"The minute you feel cozy and secure, you get complacent, you stop doing your work, and they'll start to see habits or mannerisms." — Michael Hume
EH: I saw you in “Clay Cart.” You look nothing like you looked then.
MH: I had a shaved head and I had a little thingy up there.
EH: That’s why I didn’t recognize you. Do you consider yourself a director or an actor?
MH: I’m an actor who directs every now and then. There was a period back in New York where directing gigs came along fast and furiously, so I didn’t act for about two years. I would like to say that all of those directing jobs made me rich, but they didn’t, not in this business. Nobody gets wealthy in the theater. And then, going back to acting: I could feel the scales of rust falling off. But ultimately it’s like getting back on a bicycle. A couple of weeks in the rehearsal hall and you’re fine again.
I trained at The American Conservatory Theatre in San Francisco. And I studied with Uta Hagen many years ago when I was in New York. I was with her for about three years. She was a great teacher. It’s a great blend. I had that grand theatricality of ACT; and hers is the specific moment-to-moment internalizing. I think they’re both great. Uta was strong and truthful, just really a wonderful actor and teacher. She was scary. If she got angry at an actor, she was so loud she could clear a room, “Don’t you ever do that on the stage. You’re lazy.” She was very nurturing, but she was tough. She knew the discipline and she knew the commitment and if you didn’t do it, ultimately she’d kick you out of class. I thought she was tremendous, never offensive. I thought the world of her. Like in any acting program, there were people in the class who came in and did their exercises and scene work, and that’s all they ever did. They would work in their bookstores or bartend, but they weren’t out in the world learning it and doing it. It’s definitely a scary world because you’re always going to be broke, and you’re always looking for work. Everybody’s a vagabond.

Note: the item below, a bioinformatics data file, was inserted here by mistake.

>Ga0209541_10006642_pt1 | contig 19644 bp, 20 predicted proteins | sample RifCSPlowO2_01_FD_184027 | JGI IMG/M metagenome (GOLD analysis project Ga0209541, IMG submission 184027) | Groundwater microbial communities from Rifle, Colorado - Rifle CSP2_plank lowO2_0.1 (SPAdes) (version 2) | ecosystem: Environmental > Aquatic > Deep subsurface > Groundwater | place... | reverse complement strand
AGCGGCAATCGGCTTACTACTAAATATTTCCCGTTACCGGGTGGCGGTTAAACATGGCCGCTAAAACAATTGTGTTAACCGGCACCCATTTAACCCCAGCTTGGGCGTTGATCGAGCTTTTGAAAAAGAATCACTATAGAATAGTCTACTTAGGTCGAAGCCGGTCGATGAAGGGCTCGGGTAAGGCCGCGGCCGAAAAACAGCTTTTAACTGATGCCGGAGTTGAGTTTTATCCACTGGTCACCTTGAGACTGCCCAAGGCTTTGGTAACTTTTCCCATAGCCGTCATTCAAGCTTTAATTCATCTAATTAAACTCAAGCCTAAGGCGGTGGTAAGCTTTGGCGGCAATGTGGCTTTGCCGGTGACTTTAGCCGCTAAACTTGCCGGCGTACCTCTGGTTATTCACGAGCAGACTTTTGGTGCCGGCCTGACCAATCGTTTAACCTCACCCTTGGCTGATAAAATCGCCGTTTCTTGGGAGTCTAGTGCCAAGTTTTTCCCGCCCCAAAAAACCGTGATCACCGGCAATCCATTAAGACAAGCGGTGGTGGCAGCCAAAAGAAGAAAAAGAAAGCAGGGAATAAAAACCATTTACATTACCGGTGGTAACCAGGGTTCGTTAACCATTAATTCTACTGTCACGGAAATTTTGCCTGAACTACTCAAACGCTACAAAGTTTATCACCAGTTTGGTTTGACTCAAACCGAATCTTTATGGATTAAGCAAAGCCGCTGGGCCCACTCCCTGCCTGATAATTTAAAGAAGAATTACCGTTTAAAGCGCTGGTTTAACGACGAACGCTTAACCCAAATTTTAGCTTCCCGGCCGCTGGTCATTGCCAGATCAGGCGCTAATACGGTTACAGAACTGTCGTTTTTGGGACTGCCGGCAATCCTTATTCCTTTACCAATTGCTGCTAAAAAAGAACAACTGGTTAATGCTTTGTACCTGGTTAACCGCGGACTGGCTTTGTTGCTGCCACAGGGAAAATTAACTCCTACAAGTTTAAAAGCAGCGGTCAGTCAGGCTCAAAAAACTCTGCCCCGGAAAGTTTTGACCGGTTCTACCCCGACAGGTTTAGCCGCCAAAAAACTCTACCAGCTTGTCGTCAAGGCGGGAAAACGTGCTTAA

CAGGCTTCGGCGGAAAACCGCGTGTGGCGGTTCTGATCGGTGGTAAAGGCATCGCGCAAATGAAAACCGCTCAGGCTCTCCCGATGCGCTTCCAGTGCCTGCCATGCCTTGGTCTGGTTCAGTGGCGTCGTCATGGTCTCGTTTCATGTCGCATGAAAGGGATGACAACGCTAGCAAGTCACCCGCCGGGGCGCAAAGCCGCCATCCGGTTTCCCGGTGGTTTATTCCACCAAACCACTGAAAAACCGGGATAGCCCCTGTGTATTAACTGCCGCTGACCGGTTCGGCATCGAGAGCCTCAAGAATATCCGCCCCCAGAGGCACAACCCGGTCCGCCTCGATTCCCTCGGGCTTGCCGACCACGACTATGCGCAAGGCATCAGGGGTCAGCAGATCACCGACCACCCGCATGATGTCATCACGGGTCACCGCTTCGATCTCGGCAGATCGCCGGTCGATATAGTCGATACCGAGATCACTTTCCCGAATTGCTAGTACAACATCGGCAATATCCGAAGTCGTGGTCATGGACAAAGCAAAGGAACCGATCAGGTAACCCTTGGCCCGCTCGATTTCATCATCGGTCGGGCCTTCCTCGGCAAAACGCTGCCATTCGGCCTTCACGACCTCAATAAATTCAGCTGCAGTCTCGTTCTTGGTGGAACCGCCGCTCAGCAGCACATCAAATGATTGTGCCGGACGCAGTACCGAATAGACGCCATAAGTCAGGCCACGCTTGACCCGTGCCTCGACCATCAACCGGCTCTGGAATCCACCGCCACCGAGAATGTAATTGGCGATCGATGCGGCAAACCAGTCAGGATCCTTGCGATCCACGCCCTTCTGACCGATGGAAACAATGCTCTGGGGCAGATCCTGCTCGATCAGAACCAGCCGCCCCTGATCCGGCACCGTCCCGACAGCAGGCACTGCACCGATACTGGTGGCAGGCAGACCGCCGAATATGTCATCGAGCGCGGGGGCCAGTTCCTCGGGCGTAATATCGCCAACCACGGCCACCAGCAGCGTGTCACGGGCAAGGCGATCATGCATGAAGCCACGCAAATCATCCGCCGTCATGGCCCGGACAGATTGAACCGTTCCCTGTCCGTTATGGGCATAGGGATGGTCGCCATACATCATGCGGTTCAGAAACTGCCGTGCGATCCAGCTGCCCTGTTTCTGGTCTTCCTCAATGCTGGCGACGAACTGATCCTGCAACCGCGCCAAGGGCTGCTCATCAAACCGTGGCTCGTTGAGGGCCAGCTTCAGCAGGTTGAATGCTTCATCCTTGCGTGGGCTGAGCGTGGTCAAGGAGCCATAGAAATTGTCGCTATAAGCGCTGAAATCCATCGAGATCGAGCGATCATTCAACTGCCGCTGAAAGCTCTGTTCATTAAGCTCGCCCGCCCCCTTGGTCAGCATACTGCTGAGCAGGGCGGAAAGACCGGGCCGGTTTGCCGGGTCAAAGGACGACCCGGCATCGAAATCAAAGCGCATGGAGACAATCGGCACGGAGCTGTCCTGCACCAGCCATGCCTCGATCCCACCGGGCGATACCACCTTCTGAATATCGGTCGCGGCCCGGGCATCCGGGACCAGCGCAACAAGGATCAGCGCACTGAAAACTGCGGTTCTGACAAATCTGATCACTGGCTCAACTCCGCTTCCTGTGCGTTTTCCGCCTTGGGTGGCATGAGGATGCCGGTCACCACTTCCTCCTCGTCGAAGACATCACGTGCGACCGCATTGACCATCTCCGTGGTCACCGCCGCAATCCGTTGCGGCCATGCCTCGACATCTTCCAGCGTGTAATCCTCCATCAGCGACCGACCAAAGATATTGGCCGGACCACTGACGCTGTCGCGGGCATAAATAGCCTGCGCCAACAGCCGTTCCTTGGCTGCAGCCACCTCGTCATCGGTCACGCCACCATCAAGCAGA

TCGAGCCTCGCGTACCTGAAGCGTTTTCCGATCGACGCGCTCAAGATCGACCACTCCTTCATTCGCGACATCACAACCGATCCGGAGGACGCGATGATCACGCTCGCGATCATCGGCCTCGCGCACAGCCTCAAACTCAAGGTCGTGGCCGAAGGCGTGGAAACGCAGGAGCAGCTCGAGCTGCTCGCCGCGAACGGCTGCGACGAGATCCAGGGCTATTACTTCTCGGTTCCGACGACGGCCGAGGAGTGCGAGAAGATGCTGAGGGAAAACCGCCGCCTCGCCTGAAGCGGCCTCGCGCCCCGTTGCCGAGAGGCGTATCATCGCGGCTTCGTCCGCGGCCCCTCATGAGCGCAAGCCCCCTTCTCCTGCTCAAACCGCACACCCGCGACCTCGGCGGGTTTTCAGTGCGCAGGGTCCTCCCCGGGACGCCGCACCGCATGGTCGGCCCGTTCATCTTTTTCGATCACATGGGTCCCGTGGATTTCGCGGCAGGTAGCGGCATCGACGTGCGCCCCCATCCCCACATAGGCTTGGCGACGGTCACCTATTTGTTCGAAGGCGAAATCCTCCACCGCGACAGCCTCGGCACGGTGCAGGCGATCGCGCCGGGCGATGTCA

The Oregon Shakespeare Festival is an anomaly. There has been a commitment to creating a company here. You get hired on an annual basis. I have repeated that 18 times now. But the minute you feel cozy or secure, you get complacent, you stop doing your work, and they’ll start to see habits or mannerisms. Every year in July the phone call has to come, and they invite you back or they don’t. For me, it’s raised a family. It’s been great.
A lot of us have been here a long time. We’re a genuine ensemble. You don’t want to get type cast, stuck in just any one type of show. You don’t want to just do comedy; you don’t want to just suffer. I want new stuff. I don’t want to just do stuff that I know I can do, where there’s no growth no true exploration. What you haven’t done before I think is what keeps you fresh here. It’s a repertory company; we should be playing everything.
I like writing, too. “Dog Park the Musical,” which I co-wrote with Jahnna Beecham and Malcolm Hillgartner, just opened at the Milwaukie Rep, and it’s doing great business. Also, I’m directing “Dick Whittington” at Southern Oregon University. It’s a musical that my mom wrote. It’s based on a true story from 700 years ago. We’re changing it a bit to make it much more accessible to age groups other than younger children. It’s still very visual; there’s a kitty in it and a pretty princess. Some of the jokes will go over the kids’ heads. We’re going to “Shrek” it up a bit. It’s been a blast.